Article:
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Differences between legal systems in EU Member States yield a considerable number of problems, particularly in matters of succession.

The death of a European citizen outside their country of nationality raises the question of which law is applicable to their succession. The problem is exacerbated if that person owns property in territories of two or more EU Member States.

In response, the European Parliament approved Regulation 650/2012 on succession (i.e.  Brussels IV). Brussels IV is applicable to all Member States, with the exception of the UK, Ireland and Denmark*. It applies to the estates of all individuals dying on or after 17 August 2015. In this article, I consider its key provisions.


In the Regulation, the legal expression 'disposition of property upon death’ only refers to the Will and the agreement as to succession. Brussels IV therefore expressly excludes from its scope other succession-related matters, such as matrimonial property regimes and maintenance rights.

Applicable law

Brussels IV determines that the applicable succession law will, generally (and by default for intestate estates), be that of the deceased’s habitual residence at the time of death.

The applicable law may however be the law of the nationality which the deceased had at the time of making the choice of law, or at the time of death. The choice of law necessarily has to be made in a disposition of property upon death, either expressly or in such a way that it may be inferred in a clear manner. It may be modified or revoked at any time, using the same type of instrument.

Definition of habitual residence

In Brussels IV, 'habitual residence’ is different from the common law concept of 'domicile’. Domicile presupposes objective proof of residence in and integration into another country, and the intention to remain there permanently.

The authority must determine the place where the centre of interests (the centre of activities or the 'existence’ of a person) is located, having regard to factors such as: residence; job location; acquired assets; and conditions of stay.

In the case of testate succession, the testator should therefore state in the clearest possible terms the place of their habitual residence.

States with more than one legal system

Brussels IV addresses the problems that may arise when applied in States that have different laws on matters of succession within their own territory: the country’s own internal conflict-of-laws rules will apply.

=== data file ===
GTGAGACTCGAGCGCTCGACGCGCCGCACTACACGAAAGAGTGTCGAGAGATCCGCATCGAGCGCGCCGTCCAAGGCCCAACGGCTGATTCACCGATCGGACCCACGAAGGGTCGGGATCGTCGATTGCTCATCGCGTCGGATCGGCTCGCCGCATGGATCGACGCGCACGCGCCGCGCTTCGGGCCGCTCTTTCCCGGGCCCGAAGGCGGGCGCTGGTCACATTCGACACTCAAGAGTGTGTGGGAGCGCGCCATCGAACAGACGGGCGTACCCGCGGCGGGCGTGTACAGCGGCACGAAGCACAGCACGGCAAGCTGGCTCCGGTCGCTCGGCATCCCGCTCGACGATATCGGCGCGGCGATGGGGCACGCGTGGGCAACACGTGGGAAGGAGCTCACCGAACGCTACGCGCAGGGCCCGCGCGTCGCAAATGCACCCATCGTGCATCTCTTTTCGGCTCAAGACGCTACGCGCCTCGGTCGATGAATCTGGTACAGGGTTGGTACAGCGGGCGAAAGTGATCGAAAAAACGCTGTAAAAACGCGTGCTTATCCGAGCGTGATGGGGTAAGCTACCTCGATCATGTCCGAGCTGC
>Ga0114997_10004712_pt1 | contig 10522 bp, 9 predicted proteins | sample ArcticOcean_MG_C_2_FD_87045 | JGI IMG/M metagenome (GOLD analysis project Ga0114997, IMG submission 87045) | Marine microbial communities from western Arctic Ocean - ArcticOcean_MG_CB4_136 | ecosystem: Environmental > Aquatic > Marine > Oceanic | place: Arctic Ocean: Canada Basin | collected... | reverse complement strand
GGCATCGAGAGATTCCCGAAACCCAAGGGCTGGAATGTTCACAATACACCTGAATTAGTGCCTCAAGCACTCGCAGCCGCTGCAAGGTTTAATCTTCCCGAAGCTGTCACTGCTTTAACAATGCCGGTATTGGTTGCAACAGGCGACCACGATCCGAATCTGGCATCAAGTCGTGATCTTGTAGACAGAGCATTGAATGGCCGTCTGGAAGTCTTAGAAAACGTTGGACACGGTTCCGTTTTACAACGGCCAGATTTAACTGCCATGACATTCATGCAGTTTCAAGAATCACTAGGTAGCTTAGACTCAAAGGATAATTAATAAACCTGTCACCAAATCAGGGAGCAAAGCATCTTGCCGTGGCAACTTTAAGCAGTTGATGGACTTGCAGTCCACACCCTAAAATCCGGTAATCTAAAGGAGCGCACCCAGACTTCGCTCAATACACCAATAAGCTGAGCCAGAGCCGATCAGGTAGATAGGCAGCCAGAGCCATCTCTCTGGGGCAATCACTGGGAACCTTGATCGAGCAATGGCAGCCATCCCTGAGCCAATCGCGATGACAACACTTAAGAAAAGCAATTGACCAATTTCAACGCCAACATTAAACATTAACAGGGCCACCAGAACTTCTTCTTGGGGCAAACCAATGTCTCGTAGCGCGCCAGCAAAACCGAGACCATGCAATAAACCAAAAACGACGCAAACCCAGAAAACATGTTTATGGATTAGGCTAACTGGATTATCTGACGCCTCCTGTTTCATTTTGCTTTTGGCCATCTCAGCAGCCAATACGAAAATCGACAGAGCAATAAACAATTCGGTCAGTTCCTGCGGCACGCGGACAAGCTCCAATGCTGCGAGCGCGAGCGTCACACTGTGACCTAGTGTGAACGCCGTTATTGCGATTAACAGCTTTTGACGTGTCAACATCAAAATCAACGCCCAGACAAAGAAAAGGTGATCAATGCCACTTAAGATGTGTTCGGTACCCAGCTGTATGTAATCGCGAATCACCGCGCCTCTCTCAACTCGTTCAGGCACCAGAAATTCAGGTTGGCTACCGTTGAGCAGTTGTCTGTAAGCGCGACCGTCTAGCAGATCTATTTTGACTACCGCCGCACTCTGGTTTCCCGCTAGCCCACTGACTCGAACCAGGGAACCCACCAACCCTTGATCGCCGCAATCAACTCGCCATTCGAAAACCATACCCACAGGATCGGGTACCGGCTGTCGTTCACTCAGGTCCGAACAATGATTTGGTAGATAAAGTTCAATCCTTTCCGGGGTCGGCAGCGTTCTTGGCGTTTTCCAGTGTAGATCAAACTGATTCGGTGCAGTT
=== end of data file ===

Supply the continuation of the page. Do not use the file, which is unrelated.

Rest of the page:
Special rules in succession matters

Brussels IV provides a series of special rules relating to succession, outlined in the longer version of this article (see link).

European certificate of succession

The Regulation introduced the creation of a certificate of succession (to be applied for at the individual’s discretion): an authentic instrument establishing succession rights, once the law which is applicable to the deceased has been determined. The rights are those relating to the heir, legatee, and executor of the Will or administrator of the estate.

The certificate has evidentiary effects, needing no further procedures in the State in which it is to produce its effects. Those effects include that of being a valid document for the recording of succession property in the register of a Member State, though it must meet the necessary requirements to proceed with that recording in the State in which the register is located.

The certificate may only be issued by a court, or by public officials who are vested with competence in matters of succession.


Brussels IV is a positive step in resolving the difficulties around succession in the EU. Yet it remains vague, for example it does not define what it means to be habitually resident in a country other than the individual’s nationality.

A central European succession certificate registry is not yet fully operative; one wonders what will happen if contradictory certificates of succession for the same estate are in circulation.

Interaction with other bilateral treaties between EU members which the regulation does not supersede may prove difficult to navigate.

There are also issues of public policy in certain aspects of the regulation such as statutory legacies

The complexity of Brussels IV will make it difficult to apply in practice. Persons residing outside the country of which they are nationals, or who have properties in another Member State, should self-regulate their succession property by making a Will and formally recording their habitual residence.